82 A moist thought glistens, or this might be that moment’s notice. From TimeSensitiveMaterials

“So it has context, content and closure,” George said.

“Same diff,” Jesse said dismissively.  “You just say it prettier.”

George heaved a great sigh.  His deft representation of eyes, large, liquid, brown and guileless, gazed with reproach upon Jesse. 

He would never have laid the burden of being his human conscience on anyone; Jesse was the person who came closest to taking on the role voluntarily. The man with the rolodex had been correct when he said George’d have to work, at a job, with human beings, before he could understand them well enough to trust them. Figuring out how to hawk artifacts for various kinds of money, and then working through proxies, would only get him so far.

His new friend had been the emblem of hospitable calm. He’d taken George into his home. Normally this wasn’t a problem, but if his hair said it was a problem, there’d be mayhem and possibly injury, and loath as he was to admit it, possibly even the death of a someone like his new friend here — until his hair said it was all clear and went back to sleep like a great unsnoring hedgehog who lived on your head.

He had to live with the terror that it would happen. It hadn’t happened yet. Most of the time he had to yell at it for fifteen minutes on an internal, private channel, before it would even wake enough to shudder and acknowledge its own existence.

Every once in a while, like on the night Jesse first got a gun shoved in his face, it would quietly partner up and help! and keep a perimeter — and keep an eye on Jesse. Being so useful and welcome and wonderful that he felt awestruck and happy and filled with the certainty that everything would be fine.

It was the way he felt when he embodied mania. It was a run of emotion and sensation that made the normal barriers between himself and others dissolve; he felt in that crystalline state of perception that no problem was insoluble, or behaviour unacceptable, because wasn’t he required by history? Who needed him more, humans or the planet most of them squatted on like a plastic turd? He rarely got that honest with his human friends; the man with the rolodex died, four days after he met him. The grief he felt was not assuaged at all by the gift of the connections on that whirling piece of paper and plastic; he threw the grief into investigating every one of the connections he’d been left with; there’d been cryptic and hilarious annotations, so he knew where to start.

And Kima had said, “It’s a loss. A profound loss. You wanted his oversight.”

It was terse, but so kindly meant that he came close to locking up every time he thought about it.  At the time, he had approached her and awkwardly started to pet her the way he imagined Michel did it.

“You hate being underwater so much,” she chided. “It breaks your ability to concentrate.”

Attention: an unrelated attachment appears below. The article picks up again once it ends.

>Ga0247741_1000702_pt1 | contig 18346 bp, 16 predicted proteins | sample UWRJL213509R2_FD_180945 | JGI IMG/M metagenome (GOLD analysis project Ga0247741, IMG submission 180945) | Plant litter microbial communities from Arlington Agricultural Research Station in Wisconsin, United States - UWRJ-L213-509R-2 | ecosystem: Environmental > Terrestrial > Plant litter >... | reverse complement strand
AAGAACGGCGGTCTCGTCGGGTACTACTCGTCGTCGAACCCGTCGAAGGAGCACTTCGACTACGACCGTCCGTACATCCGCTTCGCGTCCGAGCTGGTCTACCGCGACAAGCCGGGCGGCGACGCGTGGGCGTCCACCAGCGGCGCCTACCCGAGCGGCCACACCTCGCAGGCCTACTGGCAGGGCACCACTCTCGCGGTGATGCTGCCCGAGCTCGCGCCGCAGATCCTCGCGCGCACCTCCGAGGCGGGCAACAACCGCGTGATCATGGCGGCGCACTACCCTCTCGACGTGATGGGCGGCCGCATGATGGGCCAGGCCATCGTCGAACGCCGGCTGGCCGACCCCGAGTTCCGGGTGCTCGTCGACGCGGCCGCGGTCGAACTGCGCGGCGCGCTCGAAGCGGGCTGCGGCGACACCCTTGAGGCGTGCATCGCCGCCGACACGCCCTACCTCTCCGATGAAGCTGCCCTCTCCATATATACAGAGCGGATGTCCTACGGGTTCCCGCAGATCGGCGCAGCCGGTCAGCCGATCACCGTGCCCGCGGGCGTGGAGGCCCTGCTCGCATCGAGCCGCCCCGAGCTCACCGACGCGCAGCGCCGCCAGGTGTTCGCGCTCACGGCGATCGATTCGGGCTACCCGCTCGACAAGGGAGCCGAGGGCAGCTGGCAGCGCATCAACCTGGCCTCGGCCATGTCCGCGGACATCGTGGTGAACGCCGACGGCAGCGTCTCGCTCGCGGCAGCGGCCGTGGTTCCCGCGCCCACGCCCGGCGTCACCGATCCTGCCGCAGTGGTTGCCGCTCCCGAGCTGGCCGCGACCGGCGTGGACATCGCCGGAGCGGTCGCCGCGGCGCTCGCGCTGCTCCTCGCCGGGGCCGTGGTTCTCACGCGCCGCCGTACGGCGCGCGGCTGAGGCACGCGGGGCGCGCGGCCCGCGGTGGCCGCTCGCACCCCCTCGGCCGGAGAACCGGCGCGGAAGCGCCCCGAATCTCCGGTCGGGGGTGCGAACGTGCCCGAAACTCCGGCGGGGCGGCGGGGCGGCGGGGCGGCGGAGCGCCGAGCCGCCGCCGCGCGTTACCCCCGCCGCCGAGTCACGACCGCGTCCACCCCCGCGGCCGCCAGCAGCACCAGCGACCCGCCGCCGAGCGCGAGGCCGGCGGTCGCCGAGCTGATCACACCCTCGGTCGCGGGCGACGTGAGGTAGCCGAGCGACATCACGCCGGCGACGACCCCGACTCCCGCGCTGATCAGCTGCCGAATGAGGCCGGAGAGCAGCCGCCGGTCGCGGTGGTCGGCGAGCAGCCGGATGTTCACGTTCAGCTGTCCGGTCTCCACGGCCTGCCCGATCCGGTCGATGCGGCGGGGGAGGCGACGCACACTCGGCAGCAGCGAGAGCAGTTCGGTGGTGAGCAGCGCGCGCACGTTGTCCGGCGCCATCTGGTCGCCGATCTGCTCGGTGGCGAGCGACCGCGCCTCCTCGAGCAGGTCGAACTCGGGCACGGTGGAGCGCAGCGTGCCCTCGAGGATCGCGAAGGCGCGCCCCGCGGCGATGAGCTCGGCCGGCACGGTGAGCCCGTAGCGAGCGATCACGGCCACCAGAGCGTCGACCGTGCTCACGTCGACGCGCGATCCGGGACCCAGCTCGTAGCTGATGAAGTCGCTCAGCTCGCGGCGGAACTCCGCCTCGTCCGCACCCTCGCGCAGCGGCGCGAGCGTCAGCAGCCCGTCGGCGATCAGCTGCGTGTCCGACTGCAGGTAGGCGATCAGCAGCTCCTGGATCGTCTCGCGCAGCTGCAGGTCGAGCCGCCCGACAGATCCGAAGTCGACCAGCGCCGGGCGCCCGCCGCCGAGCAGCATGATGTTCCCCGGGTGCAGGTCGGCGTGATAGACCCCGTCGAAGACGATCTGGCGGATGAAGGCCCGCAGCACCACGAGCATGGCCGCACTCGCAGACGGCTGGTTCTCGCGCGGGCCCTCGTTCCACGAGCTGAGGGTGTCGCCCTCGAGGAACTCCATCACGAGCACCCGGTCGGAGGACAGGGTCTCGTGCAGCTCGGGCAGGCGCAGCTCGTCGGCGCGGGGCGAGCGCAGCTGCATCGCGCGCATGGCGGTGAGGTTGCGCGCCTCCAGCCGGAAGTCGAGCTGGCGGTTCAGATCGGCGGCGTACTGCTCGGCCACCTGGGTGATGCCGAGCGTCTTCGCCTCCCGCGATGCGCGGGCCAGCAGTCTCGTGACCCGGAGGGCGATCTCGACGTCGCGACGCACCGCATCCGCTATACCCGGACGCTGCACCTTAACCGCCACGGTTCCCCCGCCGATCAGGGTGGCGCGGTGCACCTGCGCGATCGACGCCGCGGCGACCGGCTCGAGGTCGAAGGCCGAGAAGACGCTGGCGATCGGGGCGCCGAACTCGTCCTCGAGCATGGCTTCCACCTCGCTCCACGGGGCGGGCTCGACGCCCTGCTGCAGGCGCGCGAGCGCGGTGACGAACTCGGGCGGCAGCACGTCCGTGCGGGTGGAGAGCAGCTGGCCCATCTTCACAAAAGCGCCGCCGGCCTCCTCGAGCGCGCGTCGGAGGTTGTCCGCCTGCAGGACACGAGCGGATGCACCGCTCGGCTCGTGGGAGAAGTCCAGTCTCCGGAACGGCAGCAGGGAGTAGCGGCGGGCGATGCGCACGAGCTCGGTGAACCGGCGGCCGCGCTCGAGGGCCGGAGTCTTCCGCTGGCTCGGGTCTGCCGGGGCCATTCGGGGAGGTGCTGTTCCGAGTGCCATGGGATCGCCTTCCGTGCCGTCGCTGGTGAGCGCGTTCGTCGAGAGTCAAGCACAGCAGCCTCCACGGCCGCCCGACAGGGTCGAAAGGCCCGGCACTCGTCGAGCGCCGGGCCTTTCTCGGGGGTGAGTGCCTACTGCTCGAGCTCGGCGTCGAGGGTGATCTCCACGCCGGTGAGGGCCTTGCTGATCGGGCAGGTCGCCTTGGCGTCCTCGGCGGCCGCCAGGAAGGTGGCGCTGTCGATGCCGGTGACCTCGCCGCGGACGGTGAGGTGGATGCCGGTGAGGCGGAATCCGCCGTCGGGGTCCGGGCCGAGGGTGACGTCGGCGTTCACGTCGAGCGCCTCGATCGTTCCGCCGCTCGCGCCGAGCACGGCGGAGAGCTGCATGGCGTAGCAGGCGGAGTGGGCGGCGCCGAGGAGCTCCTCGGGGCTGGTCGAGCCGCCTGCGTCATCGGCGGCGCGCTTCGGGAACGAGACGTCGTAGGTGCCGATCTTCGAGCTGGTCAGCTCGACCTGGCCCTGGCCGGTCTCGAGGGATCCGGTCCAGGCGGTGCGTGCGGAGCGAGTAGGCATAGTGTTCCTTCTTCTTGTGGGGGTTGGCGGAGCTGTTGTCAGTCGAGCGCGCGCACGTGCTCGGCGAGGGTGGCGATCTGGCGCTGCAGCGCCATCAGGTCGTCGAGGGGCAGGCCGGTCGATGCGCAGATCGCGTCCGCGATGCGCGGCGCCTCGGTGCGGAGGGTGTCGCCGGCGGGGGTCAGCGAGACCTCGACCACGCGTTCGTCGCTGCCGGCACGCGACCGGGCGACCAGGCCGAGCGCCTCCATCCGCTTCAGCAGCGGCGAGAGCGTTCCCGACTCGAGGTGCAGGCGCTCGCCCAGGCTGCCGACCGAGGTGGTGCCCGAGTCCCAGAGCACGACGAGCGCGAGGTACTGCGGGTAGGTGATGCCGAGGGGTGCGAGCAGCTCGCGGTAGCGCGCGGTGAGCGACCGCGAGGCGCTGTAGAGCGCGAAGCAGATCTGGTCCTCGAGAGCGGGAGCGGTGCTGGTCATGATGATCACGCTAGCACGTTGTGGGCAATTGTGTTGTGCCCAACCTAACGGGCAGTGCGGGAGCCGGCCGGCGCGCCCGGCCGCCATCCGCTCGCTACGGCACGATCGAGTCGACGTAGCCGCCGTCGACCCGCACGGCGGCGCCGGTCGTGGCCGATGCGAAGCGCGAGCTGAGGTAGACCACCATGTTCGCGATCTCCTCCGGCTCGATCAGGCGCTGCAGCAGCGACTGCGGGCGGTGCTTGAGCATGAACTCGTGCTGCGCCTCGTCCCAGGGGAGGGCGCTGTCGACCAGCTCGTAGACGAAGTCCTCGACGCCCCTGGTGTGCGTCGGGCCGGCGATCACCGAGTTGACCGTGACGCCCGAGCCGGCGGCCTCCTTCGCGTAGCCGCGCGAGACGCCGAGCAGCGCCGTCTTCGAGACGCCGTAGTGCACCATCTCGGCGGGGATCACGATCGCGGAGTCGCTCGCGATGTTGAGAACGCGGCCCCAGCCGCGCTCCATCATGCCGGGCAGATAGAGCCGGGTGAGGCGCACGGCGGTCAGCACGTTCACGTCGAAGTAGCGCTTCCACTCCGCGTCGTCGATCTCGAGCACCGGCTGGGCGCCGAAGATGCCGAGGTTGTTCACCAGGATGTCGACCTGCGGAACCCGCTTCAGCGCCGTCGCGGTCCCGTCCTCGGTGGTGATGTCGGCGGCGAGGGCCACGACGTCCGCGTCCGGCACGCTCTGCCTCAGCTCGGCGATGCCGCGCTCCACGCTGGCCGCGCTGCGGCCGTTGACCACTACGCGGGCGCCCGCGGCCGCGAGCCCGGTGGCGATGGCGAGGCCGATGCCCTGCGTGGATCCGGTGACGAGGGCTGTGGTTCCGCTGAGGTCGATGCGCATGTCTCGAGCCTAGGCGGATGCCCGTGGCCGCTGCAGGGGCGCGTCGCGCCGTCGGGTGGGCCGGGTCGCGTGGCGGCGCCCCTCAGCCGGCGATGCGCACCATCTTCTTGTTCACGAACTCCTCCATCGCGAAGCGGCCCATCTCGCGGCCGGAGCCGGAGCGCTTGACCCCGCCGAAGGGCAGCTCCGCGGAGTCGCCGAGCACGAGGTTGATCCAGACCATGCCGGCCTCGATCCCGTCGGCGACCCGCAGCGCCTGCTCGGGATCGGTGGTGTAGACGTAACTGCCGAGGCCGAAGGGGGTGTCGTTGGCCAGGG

He admitted to himself that she had gotten much better at criticizing him.

“I know it has to be on land,” she said with one of her diaphragms. He pulled away from the link. The language of light and the Greek were completely at odds with each other.

Nothing like the way his new friend had accepted his story with calm, his true appearance with a sincere, “Wow, do you ever look cool!” and his request for assistance with consideration.

In four days he’d done more to help George than any of his Sixer friends and, as he liked to think, allies.

It’s their planet, they can help pay for defence, he thought, and it was under that operating principle that he first started co-opting humans.

That friend was gone, and now, as if humans would continue to mindlessly and mechanically make offerings to him, it was Jesse, Jesse with his sly, self-deprecating humour, his almost unquestioning acceptance of the consequences of his friendship with George, his delicious-smelling sister, (and sooner or later he’d have to make his confession about that), and his thoughtful attitude toward work, and kindness, and complete and utter laziness when he wasn’t working, or working out, which made him seem more like a Sixer than virtually any human he knew, it was Jesse who sat in front of him, a man fondly smiling at a hurricane for being so awesome.

“I hope,” George said sadly, “That you will bring a somewhat more serious frame of mind to the ceremony.”

“You haven’t told me what I’m s’posed to do yet,” Jesse said, scratching himself in a way he wouldn’t have done with more people present.

“Refrain from scratching your ass, for starters,” George said.

“I can behave myself in public,” Jesse protested, “And this won’t be public.”

“Fine. We’re going to gather together, say why we’re helping each other, pledge to keep doing it, and then go eat,” George said.

“With effects storyboarded by Michael Bay,” Jesse said.

“Who’s Michael Bay?” George asked, to annoy Jesse. Then, cutting him some slack, he said, “He’d be taking notes from us if he was attending.”

“So in the middle, explosions?”

“I asked Kima to go easy on replicating the surface of the sun. It’s amazing how much light she can make when she’s linked to Michel.”

“The sun?”

“There’s a brief bit where the attendees cruise around the solar system and fall into the sun,” George said.

“Show me, don’t tell me,” Jesse said, annoyed.

“You’ll see,” George said placidly. Jesse’s knuckles itched.

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Born when atmospheric carbon was 316 PPM. Settled on MST country since 1997. Parent, grandparent.

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